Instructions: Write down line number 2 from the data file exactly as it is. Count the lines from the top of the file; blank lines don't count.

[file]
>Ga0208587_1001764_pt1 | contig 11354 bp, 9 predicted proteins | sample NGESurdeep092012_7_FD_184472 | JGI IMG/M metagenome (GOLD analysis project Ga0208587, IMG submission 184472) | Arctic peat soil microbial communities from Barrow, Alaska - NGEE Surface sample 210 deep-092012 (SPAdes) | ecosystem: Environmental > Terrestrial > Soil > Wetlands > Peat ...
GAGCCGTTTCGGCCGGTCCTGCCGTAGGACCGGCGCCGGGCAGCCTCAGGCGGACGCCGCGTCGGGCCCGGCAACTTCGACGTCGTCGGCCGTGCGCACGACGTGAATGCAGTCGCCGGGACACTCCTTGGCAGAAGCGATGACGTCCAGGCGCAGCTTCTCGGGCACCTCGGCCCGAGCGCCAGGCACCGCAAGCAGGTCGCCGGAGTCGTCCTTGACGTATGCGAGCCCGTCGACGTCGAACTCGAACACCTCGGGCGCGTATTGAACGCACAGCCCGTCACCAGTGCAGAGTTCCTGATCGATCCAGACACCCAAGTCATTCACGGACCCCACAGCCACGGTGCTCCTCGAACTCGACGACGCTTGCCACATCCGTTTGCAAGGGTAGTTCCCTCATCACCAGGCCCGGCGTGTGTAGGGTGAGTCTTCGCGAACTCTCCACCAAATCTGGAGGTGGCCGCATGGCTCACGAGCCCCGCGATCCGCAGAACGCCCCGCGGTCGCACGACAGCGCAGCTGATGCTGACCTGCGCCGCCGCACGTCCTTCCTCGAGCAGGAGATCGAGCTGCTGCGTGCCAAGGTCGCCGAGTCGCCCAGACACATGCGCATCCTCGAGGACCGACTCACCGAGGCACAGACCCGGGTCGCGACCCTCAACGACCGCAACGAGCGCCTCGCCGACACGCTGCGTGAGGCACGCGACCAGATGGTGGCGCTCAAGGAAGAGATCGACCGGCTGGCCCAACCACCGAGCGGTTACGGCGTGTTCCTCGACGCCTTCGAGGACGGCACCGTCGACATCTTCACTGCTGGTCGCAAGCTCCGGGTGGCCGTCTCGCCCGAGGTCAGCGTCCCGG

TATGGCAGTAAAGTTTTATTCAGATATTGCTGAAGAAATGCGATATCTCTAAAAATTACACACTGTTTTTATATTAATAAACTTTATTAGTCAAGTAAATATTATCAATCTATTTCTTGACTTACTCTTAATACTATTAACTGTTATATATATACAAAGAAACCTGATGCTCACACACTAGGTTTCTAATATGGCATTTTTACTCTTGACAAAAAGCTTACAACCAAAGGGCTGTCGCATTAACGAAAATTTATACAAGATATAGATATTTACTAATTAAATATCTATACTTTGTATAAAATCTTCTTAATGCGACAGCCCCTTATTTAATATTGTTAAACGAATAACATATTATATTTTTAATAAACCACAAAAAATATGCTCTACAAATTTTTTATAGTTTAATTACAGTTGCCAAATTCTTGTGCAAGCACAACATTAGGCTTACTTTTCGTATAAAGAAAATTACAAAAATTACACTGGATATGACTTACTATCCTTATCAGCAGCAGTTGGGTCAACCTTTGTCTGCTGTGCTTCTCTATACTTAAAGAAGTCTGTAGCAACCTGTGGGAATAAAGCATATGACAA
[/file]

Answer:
GAGCCGTTTCGGCCGGTCCTGCCGTAGGACCGGCGCCGGGCAGCCTCAGGCGGACGCCGCGTCGGGCCCGGCAACTTCGACGTCGTCGGCCGTGCGCACGACGTGAATGCAGTCGCCGGGACACTCCTTGGCAGAAGCGATGACGTCCAGGCGCAGCTTCTCGGGCACCTCGGCCCGAGCGCCAGGCACCGCAAGCAGGTCGCCGGAGTCGTCCTTGACGTATGCGAGCCCGTCGACGTCGAACTCGAACACCTCGGGCGCGTATTGAACGCACAGCCCGTCACCAGTGCAGAGTTCCTGATCGATCCAGACACCCAAGTCATTCACGGACCCCACAGCCACGGTGCTCCTCGAACTCGACGACGCTTGCCACATCCGTTTGCAAGGGTAGTTCCCTCATCACCAGGCCCGGCGTGTGTAGGGTGAGTCTTCGCGAACTCTCCACCAAATCTGGAGGTGGCCGCATGGCTCACGAGCCCCGCGATCCGCAGAACGCCCCGCGGTCGCACGACAGCGCAGCTGATGCTGACCTGCGCCGCCGCACGTCCTTCCTCGAGCAGGAGATCGAGCTGCTGCGTGCCAAGGTCGCCGAGTCGCCCAGACACATGCGCATCCTCGAGGACCGACTCACCGAGGCACAGACCCGGGTCGCGACCCTCAACGACCGCAACGAGCGCCTCGCCGACACGCTGCGTGAGGCACGCGACCAGATGGTGGCGCTCAAGGAAGAGATCGACCGGCTGGCCCAACCACCGAGCGGTTACGGCGTGTTCCTCGACGCCTTCGAGGACGGCACCGTCGACATCTTCACTGCTGGTCGCAAGCTCCGGGTGGCCGTCTCGCCCGAGGTCAGCGTCCCGG